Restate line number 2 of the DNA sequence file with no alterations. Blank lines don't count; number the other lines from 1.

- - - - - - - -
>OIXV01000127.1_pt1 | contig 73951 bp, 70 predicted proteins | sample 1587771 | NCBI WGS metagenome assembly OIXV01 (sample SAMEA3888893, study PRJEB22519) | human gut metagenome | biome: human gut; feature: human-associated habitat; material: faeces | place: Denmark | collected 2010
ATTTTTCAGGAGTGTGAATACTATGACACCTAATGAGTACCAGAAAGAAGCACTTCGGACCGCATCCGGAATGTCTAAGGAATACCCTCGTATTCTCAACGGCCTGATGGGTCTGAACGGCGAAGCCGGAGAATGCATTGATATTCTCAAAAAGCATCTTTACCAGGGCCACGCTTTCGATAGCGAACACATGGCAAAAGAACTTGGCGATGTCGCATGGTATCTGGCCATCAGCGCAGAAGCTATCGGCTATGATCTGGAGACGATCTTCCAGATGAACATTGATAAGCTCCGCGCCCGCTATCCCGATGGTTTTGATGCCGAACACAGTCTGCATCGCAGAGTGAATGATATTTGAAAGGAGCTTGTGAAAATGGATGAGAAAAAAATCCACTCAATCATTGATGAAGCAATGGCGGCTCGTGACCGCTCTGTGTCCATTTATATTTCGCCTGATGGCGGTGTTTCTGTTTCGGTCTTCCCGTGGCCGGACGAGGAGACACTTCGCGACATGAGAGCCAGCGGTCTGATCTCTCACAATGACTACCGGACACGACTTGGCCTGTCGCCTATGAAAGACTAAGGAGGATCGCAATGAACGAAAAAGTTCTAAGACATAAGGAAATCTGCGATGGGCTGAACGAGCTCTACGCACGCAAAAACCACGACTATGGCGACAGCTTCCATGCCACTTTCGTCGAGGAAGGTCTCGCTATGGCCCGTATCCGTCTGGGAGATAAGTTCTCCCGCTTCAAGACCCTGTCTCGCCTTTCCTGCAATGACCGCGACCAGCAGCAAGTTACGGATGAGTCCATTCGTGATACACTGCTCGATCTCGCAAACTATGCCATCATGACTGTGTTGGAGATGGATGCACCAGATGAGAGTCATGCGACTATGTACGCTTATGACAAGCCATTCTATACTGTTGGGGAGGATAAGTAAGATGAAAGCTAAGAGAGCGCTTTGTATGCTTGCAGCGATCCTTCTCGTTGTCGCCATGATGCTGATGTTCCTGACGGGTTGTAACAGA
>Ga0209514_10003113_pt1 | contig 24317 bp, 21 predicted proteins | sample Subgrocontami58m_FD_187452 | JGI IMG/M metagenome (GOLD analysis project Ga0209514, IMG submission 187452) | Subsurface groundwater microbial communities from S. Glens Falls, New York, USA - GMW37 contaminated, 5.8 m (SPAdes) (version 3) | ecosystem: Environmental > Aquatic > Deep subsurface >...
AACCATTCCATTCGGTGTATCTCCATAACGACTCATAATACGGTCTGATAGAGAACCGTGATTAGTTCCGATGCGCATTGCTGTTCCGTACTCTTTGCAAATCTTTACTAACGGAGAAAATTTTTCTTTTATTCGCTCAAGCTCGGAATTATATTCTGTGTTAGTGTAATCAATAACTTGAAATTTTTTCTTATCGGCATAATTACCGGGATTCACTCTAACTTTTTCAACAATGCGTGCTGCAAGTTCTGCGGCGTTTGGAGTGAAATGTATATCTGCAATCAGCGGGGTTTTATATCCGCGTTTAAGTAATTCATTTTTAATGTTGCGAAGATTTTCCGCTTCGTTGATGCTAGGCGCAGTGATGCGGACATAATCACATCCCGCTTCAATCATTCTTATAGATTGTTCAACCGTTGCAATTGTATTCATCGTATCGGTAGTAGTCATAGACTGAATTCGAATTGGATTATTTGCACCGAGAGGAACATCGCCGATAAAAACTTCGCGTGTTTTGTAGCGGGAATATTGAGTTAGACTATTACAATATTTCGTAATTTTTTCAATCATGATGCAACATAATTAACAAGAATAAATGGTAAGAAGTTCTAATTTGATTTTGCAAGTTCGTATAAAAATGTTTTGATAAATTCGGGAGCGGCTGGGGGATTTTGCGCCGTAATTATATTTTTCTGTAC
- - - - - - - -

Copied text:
ATTTTTCAGGAGTGTGAATACTATGACACCTAATGAGTACCAGAAAGAAGCACTTCGGACCGCATCCGGAATGTCTAAGGAATACCCTCGTATTCTCAACGGCCTGATGGGTCTGAACGGCGAAGCCGGAGAATGCATTGATATTCTCAAAAAGCATCTTTACCAGGGCCACGCTTTCGATAGCGAACACATGGCAAAAGAACTTGGCGATGTCGCATGGTATCTGGCCATCAGCGCAGAAGCTATCGGCTATGATCTGGAGACGATCTTCCAGATGAACATTGATAAGCTCCGCGCCCGCTATCCCGATGGTTTTGATGCCGAACACAGTCTGCATCGCAGAGTGAATGATATTTGAAAGGAGCTTGTGAAAATGGATGAGAAAAAAATCCACTCAATCATTGATGAAGCAATGGCGGCTCGTGACCGCTCTGTGTCCATTTATATTTCGCCTGATGGCGGTGTTTCTGTTTCGGTCTTCCCGTGGCCGGACGAGGAGACACTTCGCGACATGAGAGCCAGCGGTCTGATCTCTCACAATGACTACCGGACACGACTTGGCCTGTCGCCTATGAAAGACTAAGGAGGATCGCAATGAACGAAAAAGTTCTAAGACATAAGGAAATCTGCGATGGGCTGAACGAGCTCTACGCACGCAAAAACCACGACTATGGCGACAGCTTCCATGCCACTTTCGTCGAGGAAGGTCTCGCTATGGCCCGTATCCGTCTGGGAGATAAGTTCTCCCGCTTCAAGACCCTGTCTCGCCTTTCCTGCAATGACCGCGACCAGCAGCAAGTTACGGATGAGTCCATTCGTGATACACTGCTCGATCTCGCAAACTATGCCATCATGACTGTGTTGGAGATGGATGCACCAGATGAGAGTCATGCGACTATGTACGCTTATGACAAGCCATTCTATACTGTTGGGGAGGATAAGTAAGATGAAAGCTAAGAGAGCGCTTTGTATGCTTGCAGCGATCCTTCTCGTTGTCGCCATGATGCTGATGTTCCTGACGGGTTGTAACAGA